I didn’t care when the trail was muddy, I didn’t care when it was cloudy, I didn’t care when it was raining. I hiked up hill, I hiked down hill, I hiked the road, I hiked it all. My friends hiked with me sometimes (keeping the proper social distance), they all helped me reach my new goal by encouraging me, keeping me laughing and pushing me up the hills. And guess what? I managed to be the first to complete the challenge. Go me!
Now, that only means I completed 20 trails and there are 32 plus 2 bonus hikes…sooooo, you know what my next goal is then, don’t you?
March 21, 2020! The day has finally arrived! I flew from Buffalo to Atlanta super early this morning. Dave rented a car and drove us to the Amicalola Falls State Park. It’s 54 degrees and cloudy. It’s a perfect day to begin my journey of thru-hiking the Appalachian Trail. My pack weighs 30 pounds and I am full of excitement, adrenaline and nervousness. My plan is to climb the 604 stairs to the top of Amicalola Falls and then spend the night at the cushy Amicalola Lodge with my husband. In the morning, I will have a delicious breakfast and continue my hike on the approach trail 8 miles up to the top of Springer Mountain which is the official start of the Appalachian Trail.
Yeah, that didn’t happen.
Thanks to a wee invisible beastie (yes, I quoted Jamie Fraser Outlander fans!) called Coronovirus our amazing country is grinding to a halt. People everywhere are contracting the virus and it is spreading, making them very, very ill and killing people. REI is closed, restaurants are take out only, you can’t socialize in groups, toilet paper and cleaning supplies are sold out at every store. In my mind, I was so glad to begin my hike away from the outbreak. Alas, more areas in the south and along the trail were closing. And the situation along the trail is just like the situation at home. The restaurants and bars were shut down except for take out. Hostels along the trail were closing. It is recommended you create a 6 foot distance between you and others – called social distancing. My hike was changing rapidly. I started to plan out where to send resupply boxes so I wouldn’t need to rely on trail towns for food and toilet paper. Dave and I decided that I would fly down alone to the trail head so he would be put at less risk of contracting the virus.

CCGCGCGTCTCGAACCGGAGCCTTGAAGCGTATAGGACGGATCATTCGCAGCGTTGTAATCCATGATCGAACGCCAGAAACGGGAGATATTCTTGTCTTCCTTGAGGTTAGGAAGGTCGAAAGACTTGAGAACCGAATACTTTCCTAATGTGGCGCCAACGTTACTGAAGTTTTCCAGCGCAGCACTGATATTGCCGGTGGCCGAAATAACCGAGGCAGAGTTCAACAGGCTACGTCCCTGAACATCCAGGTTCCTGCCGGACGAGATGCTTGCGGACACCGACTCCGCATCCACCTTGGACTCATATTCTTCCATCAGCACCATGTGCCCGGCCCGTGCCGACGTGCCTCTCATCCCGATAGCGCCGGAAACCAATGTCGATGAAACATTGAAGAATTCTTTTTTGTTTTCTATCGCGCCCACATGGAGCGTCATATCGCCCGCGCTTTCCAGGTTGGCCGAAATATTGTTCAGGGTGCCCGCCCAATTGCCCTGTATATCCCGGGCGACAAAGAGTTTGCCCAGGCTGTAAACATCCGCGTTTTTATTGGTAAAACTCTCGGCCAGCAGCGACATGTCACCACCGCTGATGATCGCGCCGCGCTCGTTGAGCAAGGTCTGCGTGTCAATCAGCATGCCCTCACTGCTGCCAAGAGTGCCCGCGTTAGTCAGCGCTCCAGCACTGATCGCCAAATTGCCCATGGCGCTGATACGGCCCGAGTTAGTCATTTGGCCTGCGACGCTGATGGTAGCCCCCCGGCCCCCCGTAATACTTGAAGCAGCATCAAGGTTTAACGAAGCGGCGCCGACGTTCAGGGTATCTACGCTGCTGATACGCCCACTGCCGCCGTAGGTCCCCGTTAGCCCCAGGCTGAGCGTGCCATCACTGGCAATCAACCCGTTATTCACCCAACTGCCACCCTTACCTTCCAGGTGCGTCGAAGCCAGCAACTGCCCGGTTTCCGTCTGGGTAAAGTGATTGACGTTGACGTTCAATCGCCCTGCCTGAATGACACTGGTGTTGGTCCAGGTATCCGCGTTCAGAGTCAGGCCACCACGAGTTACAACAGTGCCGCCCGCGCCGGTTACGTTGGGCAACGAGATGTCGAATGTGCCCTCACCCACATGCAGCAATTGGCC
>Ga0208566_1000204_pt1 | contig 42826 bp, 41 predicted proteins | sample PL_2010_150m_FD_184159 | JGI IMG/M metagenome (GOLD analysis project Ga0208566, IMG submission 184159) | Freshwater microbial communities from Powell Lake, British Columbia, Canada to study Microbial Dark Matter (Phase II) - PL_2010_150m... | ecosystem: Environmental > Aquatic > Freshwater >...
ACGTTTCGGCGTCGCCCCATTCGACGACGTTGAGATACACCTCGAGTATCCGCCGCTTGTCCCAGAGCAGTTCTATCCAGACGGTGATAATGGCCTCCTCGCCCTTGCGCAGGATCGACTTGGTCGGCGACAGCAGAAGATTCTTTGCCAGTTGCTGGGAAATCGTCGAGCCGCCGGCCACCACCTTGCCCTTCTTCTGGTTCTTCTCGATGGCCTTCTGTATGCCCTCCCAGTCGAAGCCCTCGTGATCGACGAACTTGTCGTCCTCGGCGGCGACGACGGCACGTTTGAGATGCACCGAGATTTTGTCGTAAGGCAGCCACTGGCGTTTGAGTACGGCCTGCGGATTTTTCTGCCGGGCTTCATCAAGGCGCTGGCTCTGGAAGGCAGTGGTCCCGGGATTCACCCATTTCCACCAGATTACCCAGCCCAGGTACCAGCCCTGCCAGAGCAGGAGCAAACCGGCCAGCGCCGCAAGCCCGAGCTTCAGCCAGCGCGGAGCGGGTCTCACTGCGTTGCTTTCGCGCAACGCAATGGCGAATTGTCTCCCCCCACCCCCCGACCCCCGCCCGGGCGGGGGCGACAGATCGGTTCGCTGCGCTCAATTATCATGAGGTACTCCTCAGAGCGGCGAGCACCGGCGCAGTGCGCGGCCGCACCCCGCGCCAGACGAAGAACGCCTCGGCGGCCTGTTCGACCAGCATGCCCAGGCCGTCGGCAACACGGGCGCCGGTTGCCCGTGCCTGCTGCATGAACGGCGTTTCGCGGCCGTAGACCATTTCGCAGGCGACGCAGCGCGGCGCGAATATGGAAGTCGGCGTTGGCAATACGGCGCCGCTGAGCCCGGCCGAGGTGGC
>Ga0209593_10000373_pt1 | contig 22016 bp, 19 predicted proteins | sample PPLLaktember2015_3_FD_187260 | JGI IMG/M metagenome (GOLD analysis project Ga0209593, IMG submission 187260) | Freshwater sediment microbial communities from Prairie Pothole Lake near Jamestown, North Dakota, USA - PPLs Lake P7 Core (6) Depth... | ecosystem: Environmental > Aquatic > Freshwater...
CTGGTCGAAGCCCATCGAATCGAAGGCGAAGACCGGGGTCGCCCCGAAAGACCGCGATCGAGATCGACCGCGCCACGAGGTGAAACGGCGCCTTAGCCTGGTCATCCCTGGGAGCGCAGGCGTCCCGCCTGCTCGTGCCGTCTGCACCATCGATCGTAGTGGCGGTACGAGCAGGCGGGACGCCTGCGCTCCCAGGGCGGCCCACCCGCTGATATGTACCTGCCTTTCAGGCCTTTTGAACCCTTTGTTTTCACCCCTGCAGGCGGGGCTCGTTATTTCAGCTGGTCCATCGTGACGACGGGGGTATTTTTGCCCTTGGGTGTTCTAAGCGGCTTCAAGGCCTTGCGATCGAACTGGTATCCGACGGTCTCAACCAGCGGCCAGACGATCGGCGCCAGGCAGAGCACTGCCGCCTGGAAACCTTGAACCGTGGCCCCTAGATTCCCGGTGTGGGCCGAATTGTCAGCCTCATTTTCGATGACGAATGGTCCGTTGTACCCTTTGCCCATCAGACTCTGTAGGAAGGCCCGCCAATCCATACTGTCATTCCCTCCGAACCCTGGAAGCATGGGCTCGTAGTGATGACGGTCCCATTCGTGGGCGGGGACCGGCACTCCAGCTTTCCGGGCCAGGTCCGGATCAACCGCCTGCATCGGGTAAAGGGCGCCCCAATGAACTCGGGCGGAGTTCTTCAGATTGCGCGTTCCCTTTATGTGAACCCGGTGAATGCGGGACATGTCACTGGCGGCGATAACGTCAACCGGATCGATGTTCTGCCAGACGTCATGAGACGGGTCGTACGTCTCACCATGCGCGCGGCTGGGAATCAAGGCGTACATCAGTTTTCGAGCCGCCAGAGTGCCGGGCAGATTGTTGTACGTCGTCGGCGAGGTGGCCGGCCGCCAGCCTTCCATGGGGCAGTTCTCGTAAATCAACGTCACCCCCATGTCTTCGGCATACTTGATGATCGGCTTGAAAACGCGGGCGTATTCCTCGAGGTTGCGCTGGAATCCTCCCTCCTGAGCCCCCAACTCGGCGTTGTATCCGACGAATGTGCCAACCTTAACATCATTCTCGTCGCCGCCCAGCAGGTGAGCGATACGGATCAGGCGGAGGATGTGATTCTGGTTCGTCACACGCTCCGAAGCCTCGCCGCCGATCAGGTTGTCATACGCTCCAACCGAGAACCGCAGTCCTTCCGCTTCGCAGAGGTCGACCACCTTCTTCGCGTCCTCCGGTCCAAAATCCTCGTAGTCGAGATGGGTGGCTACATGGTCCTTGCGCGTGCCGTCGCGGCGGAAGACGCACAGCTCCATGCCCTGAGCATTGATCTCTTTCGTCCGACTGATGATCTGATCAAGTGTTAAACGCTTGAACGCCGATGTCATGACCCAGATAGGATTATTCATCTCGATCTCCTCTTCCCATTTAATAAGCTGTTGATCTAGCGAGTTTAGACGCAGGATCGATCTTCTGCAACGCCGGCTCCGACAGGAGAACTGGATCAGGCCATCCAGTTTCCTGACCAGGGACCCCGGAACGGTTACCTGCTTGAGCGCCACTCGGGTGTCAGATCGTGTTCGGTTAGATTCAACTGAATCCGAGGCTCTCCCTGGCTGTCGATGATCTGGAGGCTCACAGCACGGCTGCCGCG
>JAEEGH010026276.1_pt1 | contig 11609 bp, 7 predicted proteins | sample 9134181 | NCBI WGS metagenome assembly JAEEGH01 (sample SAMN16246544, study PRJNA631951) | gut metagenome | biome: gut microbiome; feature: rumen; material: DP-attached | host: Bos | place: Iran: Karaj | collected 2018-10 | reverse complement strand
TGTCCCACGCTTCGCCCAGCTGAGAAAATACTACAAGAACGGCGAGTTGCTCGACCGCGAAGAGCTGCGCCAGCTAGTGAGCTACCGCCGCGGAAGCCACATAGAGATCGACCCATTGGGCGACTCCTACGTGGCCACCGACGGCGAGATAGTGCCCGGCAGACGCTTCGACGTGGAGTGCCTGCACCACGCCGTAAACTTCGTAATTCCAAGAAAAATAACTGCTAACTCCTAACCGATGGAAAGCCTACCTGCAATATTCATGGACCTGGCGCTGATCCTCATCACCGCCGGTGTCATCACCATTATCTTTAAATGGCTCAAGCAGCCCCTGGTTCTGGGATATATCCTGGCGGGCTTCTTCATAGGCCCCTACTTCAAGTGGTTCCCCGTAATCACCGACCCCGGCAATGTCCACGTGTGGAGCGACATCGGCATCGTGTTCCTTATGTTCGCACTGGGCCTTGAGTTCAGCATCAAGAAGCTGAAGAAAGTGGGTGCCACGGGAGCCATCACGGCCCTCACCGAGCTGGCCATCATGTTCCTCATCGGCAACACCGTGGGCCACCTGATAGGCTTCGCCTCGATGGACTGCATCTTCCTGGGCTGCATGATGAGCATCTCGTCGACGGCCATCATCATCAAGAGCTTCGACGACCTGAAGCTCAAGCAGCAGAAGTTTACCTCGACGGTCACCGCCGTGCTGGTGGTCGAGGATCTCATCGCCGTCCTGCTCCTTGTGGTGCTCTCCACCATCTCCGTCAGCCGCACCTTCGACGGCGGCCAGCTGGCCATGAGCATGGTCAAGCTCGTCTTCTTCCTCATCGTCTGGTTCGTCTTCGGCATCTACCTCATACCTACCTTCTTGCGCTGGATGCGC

Then I realized….this hike is not the hike I had been dreaming about since I was a teenager. I dreamed of sitting among other hikers around a fire, making dinner at the shelter with others close by, meeting my “tramily” in towns and enjoying a burger and beer at a the best places along the trail. I dreamed of carefree, worry-free hiking day after day. Stopping for rests only when I felt like it and if the mood struck me. I would walk into trail towns and resupply everything I needed. I would go to hostels and meet the most interesting people. And Trail Days! Trail Days is a festival in mid-May in Damascus, Virginia. Dave would meet me there and we’d party for three days and I would walk in the Hiker Parade. Trail Days is cancelled this year.
So, I am officially postponing my hike.
However, if things change, I will section hike this year. Am I disappointed? Of course. But I will be better prepared to start my thru hike next year. Some of the hikers on the trail now have traveled from other countries only to have to return home without reaching Katahdin. Some people left jobs and homes to start their hike. Now they are jobless and homeless. Plans are ripped up and shredded. That being said, there are still hikers on the trail. They are committed and I support their decision to stay on trail and fight for Katahdin. I know there are trail angels and limited support from open outfitters and hostels. They are hiking their own hike and if I had already been on the trail when this started, I probably would have held on to the trail until officials closed them. As of now, the AT is closed through PA, CT and NJ.
I don’t want people to feel sorry for me. I have the opportunity to continue preparing for my thru hike next year. I’ll have more hiking under my belt. I’ll do some longer overnights – nearby and taking all my food, so I don’t need resupply in towns. Then next year, I’ll be all the more ready to tackle the 2,193 miles. I will be rethinking how I start my hike next year, but more on that later.